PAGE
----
Wiring stove to new breaker box.

Reply

  #1  
Old 10-31-07, 01:40 AM
Member
Thread Starter
Join Date: Dec 2006
Posts: 23
Upvotes: 0
Received 0 Votes on 0 Posts
Wiring stove to new breaker box.

I added a new breaker box because the old one was incredibly dated and at capacity, and there was no main breaker. I was tripping breakers if I tried to run my microwave at the same time I was doing dishes with my portable dishwasher. I also started remodeling the living room and it was a perfect oppurtunity to update the wiring in the walls while the drywall was off.

Anyway, I added a new breaker box which is about 2' from the old one. I pulled out all the old breakers from the old box and I am currently utlizing it as a temporary junction box. All the old wiring that used to go to the old breakers are wire nutted to new wires which go to my new breaker box.

The problem is the stove is 220 and the wiring for it is huge, I would say about 4 gauge. The holes in my 50a 220v breaker is too small to take that gauge, but I need to lengthen that by about 2' anyway to reach the new breaker box.

So, I need to extend the wiring for the stove from my old breaker box to my new breaker box about 2'. What is the best way of doing this? I used wire nuts for the rest of the house, it was relatively small 12 or 14 gauge. I would need to go buy HUGE wire nuts to splice the 3 wires which are 4 or 6 gauge. I think I need 6 or 8 gauge wire for it to be to code. Does anyone know for sure?

I don't have access to replace the entire run to the stove though, so splicing is my only option. I want it to be to code though.
 
Sponsored Links
  #2  
Old 10-31-07, 03:52 AM
chandler's Avatar
Banned. Rule And/Or Policy Violation
Join Date: Dec 2005
Location: USA
Posts: 39,967
Upvotes: 0
Received 2 Votes on 2 Posts
Is the #4 wire aluminum or copper?
 
  #3  
Old 10-31-07, 03:58 AM
Member
Thread Starter
Join Date: Dec 2006
Posts: 23
Upvotes: 0
Received 0 Votes on 0 Posts
Originally Posted by chandler View Post
Is the #4 wire aluminum or copper?
I think the neutral is aluminum and the two hots are copper, but I could be wrong, I am going off memory as I am at work right now. They may all be aluminum.
 
  #4  
Old 10-31-07, 05:26 AM
Member
Join Date: Sep 2002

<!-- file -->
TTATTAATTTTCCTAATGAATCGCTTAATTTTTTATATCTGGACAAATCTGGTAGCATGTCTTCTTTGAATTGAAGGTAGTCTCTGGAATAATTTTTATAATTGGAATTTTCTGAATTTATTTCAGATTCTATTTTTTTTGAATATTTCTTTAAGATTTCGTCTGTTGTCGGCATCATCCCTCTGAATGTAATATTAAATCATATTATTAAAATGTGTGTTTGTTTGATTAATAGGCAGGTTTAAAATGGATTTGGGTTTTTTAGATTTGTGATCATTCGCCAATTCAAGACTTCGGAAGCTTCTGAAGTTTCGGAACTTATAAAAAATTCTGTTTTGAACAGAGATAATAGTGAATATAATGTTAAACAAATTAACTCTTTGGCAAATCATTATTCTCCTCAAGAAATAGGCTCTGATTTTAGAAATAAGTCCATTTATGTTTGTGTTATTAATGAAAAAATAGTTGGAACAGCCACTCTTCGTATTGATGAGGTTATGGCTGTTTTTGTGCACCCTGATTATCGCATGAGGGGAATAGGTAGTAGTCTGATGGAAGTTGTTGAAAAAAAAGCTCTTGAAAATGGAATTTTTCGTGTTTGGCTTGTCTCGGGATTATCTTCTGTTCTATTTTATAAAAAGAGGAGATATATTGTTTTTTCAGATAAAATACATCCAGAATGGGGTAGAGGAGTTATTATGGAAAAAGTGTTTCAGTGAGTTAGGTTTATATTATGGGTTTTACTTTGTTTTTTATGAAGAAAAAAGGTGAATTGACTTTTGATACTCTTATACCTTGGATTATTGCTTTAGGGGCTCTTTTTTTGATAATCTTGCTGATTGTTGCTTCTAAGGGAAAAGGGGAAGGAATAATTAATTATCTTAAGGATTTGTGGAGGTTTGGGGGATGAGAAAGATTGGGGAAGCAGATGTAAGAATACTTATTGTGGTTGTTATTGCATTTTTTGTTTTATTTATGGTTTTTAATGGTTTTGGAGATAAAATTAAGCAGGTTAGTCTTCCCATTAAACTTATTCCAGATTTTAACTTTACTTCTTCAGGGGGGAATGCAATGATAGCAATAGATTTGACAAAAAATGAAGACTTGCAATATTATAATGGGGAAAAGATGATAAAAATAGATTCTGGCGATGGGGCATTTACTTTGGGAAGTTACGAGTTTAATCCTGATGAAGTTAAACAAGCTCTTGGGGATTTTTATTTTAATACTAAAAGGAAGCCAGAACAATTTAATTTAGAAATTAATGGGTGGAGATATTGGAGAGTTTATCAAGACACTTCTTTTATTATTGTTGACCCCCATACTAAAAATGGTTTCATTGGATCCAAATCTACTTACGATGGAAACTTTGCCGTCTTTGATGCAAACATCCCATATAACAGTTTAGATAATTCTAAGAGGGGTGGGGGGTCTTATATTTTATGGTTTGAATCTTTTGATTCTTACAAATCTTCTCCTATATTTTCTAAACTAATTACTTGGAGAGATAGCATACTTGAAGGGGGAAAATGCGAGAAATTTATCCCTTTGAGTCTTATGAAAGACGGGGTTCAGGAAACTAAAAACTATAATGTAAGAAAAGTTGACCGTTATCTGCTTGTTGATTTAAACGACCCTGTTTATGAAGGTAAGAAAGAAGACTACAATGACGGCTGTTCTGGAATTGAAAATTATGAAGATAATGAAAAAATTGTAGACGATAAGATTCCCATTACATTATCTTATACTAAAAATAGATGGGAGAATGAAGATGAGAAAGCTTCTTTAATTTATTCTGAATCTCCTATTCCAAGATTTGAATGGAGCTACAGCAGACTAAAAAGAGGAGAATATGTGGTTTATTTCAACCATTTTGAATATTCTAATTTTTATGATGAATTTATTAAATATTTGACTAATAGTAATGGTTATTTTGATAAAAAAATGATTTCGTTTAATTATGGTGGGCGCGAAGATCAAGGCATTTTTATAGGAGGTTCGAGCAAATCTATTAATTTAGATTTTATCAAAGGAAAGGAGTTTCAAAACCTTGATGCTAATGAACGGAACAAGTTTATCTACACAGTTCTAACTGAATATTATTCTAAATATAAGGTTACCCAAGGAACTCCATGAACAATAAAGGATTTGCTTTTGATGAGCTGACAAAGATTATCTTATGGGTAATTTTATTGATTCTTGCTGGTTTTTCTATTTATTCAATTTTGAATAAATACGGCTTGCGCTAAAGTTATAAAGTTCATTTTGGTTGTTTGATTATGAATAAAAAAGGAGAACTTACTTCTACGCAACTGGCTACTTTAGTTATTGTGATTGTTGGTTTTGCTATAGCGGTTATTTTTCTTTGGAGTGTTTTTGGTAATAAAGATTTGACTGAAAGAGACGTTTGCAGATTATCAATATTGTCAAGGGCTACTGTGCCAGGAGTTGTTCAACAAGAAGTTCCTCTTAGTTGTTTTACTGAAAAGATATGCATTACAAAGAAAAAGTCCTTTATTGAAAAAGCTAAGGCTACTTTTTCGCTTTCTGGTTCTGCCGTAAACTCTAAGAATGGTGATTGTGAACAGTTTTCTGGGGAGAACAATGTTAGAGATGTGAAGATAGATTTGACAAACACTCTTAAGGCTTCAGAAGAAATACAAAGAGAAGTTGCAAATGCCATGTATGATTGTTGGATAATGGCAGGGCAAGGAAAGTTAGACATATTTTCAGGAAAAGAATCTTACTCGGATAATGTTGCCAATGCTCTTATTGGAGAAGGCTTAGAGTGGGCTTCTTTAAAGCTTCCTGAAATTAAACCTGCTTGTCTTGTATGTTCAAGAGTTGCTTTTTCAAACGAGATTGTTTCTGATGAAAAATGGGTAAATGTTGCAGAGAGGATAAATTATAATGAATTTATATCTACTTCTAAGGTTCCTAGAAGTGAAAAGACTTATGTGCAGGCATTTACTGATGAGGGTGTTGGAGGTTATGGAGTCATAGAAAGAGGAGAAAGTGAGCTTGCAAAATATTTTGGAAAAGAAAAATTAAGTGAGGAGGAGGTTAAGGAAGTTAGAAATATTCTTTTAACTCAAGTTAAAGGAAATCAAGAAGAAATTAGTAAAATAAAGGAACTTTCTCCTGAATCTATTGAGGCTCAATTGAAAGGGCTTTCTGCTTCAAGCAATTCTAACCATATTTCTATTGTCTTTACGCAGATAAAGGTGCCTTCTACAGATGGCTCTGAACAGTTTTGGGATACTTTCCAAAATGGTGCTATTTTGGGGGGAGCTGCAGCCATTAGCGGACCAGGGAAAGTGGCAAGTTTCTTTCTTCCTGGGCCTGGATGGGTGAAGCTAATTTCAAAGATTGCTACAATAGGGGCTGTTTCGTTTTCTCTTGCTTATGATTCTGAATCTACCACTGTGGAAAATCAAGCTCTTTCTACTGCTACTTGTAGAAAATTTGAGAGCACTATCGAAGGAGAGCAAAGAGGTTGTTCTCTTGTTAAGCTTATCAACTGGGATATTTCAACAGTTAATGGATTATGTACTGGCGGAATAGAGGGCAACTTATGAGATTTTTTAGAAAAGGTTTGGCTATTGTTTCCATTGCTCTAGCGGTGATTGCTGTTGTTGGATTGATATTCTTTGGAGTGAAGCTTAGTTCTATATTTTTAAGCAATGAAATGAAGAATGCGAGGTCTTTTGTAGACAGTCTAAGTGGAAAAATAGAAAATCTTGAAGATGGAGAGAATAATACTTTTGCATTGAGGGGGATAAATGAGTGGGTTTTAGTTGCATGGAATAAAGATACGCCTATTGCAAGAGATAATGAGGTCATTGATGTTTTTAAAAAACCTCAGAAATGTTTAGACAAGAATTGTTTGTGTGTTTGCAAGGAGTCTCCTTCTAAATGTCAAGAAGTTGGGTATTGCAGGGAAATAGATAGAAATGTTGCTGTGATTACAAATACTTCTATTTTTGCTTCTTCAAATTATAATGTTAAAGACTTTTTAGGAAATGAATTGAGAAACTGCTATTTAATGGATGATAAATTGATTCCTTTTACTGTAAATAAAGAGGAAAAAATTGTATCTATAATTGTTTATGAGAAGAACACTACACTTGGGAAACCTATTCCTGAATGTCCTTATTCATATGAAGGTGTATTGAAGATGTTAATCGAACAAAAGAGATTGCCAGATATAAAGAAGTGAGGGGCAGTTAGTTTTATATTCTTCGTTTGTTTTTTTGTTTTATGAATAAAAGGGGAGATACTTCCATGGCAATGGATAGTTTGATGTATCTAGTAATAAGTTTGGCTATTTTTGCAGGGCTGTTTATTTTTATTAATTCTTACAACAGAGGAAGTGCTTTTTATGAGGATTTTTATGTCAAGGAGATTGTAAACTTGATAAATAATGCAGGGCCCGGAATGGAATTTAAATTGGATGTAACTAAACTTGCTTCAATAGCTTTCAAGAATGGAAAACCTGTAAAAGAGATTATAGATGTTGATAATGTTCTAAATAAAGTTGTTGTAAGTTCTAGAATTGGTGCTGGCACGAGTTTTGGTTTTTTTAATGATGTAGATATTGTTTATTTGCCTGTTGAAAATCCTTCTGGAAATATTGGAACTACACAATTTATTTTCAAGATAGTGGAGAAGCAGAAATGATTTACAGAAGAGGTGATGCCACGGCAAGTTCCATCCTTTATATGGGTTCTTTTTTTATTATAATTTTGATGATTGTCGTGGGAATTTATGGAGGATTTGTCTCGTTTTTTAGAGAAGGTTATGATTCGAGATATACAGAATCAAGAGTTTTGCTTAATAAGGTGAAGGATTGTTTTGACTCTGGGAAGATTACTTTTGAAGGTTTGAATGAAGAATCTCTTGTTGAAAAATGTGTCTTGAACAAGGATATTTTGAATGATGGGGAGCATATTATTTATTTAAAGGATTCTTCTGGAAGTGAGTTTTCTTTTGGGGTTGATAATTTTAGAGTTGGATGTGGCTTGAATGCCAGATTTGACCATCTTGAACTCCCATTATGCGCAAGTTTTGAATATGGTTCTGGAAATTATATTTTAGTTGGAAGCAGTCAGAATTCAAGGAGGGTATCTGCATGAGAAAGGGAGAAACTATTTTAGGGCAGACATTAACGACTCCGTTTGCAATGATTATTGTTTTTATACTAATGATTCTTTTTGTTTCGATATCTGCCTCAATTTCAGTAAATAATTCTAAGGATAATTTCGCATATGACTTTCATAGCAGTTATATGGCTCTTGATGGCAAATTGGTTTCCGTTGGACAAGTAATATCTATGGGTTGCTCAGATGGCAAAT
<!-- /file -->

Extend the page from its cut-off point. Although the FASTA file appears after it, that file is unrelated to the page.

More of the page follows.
Location: welland ontario
Posts: 6,450
Received 54 Votes on 51 Posts
If there is no ground(four wire cable) you are not permitted to extend it. It must be brought up to current code of a four wire feeder.
 
  #5  
Old 10-31-07, 07:07 AM
Member
Thread Starter
Join Date: Dec 2006
Posts: 23
Upvotes: 0
Received 0 Votes on 0 Posts
Well, I need a stove, so how would I extend it?
 
  #6  
Old 10-31-07, 07:08 AM
Member
Join Date: Sep 2003
Location: Central New York State
Posts: 13,973
Upvotes: 0
Received 0 Votes on 0 Posts
Replace the entire cable.
 
  #7  
Old 10-31-07, 10:37 PM
Member
Thread Starter
Join Date: Dec 2006
Posts: 23
Upvotes: 0
Received 0 Votes on 0 Posts
Thanks, I just twisted it together and used black tape to cover it.
 
  #8  
Old 10-31-07, 11:02 PM
core's Avatar
Member
Join Date: Jan 2007
Location: Des Moines, IA
Posts: 1,127
Upvotes: 0
Received 0 Votes on 0 Posts
Originally Posted by jdraughn View Post
I want it to be to code though
Thanks, I just twisted it together and used black tape to cover it.
LOL this one made my evening!
 
  #9  
Old 11-01-07, 12:21 AM
ray2047's Avatar
Group Moderator
Join Date: Mar 2006
Location: USA
Posts: 33,597
Upvotes: 0
Received 13 Votes on 11 Posts
Originally Posted by jdraughn View Post
Thanks, I just twisted it together and used black tape to cover it.
At least you should use split-bolt connectors, rubber tape, then plastic electric tape (or friction tape).
 
  #10  
Old 11-01-07, 12:34 AM
Member
Thread Starter
Join Date: Dec 2006
Posts: 23
Upvotes: 0
Received 0 Votes on 0 Posts
Originally Posted by ray2047 View Post
At least you should use split-bolt connectors, rubber tape, then plastic electric tape (or friction tape).

Thats actually what I did. I was trying to make a point when I said I twisted them together and used black tape. This is the second time I can remember me asking a question on these forums and the moderators refused to give me an answer because what i was doing would not be too code, or some other reason.